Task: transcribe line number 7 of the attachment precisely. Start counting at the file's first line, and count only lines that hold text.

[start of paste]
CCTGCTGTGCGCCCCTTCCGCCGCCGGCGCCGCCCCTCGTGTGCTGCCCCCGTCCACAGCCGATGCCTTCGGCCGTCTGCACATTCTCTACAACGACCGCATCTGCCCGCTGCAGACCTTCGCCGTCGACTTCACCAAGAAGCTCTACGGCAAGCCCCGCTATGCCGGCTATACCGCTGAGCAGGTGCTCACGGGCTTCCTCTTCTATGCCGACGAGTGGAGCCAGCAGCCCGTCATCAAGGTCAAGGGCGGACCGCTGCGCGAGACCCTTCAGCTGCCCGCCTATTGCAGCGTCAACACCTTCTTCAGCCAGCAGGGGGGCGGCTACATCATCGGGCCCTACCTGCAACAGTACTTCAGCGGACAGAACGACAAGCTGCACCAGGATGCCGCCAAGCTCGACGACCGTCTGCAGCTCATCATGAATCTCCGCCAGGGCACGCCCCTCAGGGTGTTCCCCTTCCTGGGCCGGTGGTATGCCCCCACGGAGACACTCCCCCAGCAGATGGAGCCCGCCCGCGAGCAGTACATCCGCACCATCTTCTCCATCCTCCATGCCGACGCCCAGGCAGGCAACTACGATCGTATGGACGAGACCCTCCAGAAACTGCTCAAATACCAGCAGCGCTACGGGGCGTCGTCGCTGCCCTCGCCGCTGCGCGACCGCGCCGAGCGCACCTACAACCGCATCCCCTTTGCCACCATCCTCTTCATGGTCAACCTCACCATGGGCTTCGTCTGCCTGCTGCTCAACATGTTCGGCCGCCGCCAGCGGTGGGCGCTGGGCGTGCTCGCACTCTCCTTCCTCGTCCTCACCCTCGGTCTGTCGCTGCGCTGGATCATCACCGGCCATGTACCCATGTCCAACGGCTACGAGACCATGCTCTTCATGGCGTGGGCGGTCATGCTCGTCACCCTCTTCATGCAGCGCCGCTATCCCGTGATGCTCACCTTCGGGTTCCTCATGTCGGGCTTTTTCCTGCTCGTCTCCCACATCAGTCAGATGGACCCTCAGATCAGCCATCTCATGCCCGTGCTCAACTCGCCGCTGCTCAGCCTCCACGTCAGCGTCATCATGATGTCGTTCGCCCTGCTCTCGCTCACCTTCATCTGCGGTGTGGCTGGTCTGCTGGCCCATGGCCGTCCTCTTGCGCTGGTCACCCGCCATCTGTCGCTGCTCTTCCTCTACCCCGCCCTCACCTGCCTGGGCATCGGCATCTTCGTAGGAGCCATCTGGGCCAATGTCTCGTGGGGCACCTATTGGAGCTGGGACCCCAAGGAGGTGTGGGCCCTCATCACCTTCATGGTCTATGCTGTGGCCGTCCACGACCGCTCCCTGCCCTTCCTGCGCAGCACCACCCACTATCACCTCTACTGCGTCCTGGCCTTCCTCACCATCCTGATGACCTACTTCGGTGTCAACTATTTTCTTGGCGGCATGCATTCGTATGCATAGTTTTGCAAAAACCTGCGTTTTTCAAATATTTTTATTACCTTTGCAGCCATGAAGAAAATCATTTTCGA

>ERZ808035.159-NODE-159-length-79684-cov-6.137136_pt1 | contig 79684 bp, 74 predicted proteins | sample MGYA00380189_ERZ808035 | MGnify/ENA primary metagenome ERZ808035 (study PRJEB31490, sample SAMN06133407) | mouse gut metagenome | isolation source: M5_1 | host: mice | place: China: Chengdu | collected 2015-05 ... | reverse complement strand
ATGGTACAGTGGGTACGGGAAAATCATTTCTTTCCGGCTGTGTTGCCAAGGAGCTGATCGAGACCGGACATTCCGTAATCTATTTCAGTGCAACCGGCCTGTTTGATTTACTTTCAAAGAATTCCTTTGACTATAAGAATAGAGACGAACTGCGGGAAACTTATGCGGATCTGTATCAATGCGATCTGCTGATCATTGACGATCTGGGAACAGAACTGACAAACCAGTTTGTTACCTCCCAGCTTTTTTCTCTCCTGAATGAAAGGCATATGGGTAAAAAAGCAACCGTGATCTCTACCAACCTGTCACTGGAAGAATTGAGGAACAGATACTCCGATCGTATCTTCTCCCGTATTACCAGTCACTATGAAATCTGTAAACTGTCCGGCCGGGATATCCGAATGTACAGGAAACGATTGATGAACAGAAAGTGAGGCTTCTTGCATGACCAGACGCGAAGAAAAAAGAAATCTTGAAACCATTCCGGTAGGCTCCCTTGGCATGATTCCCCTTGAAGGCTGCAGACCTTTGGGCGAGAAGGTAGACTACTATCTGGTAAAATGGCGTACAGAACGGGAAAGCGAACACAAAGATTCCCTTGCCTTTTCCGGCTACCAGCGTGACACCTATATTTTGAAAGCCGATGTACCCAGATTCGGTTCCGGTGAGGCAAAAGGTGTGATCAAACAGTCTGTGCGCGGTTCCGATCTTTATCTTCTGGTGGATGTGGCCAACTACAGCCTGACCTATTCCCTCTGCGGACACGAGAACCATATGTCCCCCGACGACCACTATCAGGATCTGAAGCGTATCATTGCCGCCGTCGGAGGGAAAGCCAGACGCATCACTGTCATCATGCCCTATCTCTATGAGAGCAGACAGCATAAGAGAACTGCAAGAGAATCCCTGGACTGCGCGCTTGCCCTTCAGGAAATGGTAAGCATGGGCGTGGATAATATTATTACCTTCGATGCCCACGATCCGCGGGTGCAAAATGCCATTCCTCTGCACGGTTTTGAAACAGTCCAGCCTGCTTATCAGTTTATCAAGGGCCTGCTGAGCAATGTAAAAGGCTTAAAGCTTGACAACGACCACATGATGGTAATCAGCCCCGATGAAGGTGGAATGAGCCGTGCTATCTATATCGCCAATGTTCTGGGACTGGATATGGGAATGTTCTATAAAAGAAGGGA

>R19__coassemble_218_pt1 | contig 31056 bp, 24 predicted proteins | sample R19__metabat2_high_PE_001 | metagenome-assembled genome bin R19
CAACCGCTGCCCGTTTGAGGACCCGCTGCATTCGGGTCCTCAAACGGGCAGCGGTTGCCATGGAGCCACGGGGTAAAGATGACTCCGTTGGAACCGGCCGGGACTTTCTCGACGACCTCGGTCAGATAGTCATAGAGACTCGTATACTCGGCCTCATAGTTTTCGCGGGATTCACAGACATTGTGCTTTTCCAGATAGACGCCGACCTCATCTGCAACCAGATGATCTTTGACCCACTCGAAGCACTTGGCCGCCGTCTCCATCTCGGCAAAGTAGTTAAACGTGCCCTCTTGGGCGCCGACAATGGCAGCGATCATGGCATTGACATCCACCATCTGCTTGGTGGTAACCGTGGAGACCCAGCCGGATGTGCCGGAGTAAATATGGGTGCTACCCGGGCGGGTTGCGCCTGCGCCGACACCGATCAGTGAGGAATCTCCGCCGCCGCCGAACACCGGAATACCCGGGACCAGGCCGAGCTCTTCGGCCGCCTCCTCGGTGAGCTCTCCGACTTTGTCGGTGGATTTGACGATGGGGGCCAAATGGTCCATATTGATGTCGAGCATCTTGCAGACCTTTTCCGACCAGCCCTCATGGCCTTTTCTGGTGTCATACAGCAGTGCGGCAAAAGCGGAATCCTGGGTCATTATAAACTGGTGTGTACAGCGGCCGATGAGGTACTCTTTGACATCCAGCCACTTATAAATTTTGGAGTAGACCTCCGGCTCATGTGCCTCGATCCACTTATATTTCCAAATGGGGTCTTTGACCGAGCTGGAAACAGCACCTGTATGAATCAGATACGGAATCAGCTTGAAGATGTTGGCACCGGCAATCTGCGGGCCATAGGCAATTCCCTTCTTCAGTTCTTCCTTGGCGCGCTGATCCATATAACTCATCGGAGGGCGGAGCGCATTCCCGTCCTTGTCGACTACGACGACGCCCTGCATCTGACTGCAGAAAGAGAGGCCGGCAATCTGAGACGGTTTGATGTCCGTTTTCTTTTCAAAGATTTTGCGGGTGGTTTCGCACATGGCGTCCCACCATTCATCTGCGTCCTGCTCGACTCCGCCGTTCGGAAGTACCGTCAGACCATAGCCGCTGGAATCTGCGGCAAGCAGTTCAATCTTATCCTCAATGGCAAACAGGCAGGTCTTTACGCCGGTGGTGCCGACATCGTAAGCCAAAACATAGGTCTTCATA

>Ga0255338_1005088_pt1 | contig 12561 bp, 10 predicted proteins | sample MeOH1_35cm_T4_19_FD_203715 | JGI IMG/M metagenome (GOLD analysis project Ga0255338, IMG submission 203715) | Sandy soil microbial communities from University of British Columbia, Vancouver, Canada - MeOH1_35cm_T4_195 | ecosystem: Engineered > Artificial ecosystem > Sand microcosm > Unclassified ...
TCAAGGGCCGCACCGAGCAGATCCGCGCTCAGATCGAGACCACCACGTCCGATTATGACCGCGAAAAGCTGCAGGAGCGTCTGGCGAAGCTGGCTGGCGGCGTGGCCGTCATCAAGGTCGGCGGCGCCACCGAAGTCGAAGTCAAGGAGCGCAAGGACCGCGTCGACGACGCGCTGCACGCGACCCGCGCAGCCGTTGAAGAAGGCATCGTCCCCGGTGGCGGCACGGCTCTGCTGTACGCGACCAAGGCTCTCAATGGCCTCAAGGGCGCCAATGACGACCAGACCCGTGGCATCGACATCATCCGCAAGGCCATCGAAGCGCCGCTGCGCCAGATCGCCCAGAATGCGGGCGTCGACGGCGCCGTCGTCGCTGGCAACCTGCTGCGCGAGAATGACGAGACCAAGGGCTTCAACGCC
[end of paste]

TCAAGGGCCGCACCGAGCAGATCCGCGCTCAGATCGAGACCACCACGTCCGATTATGACCGCGAAAAGCTGCAGGAGCGTCTGGCGAAGCTGGCTGGCGGCGTGGCCGTCATCAAGGTCGGCGGCGCCACCGAAGTCGAAGTCAAGGAGCGCAAGGACCGCGTCGACGACGCGCTGCACGCGACCCGCGCAGCCGTTGAAGAAGGCATCGTCCCCGGTGGCGGCACGGCTCTGCTGTACGCGACCAAGGCTCTCAATGGCCTCAAGGGCGCCAATGACGACCAGACCCGTGGCATCGACATCATCCGCAAGGCCATCGAAGCGCCGCTGCGCCAGATCGCCCAGAATGCGGGCGTCGACGGCGCCGTCGTCGCTGGCAACCTGCTGCGCGAGAATGACGAGACCAAGGGCTTCAACGCC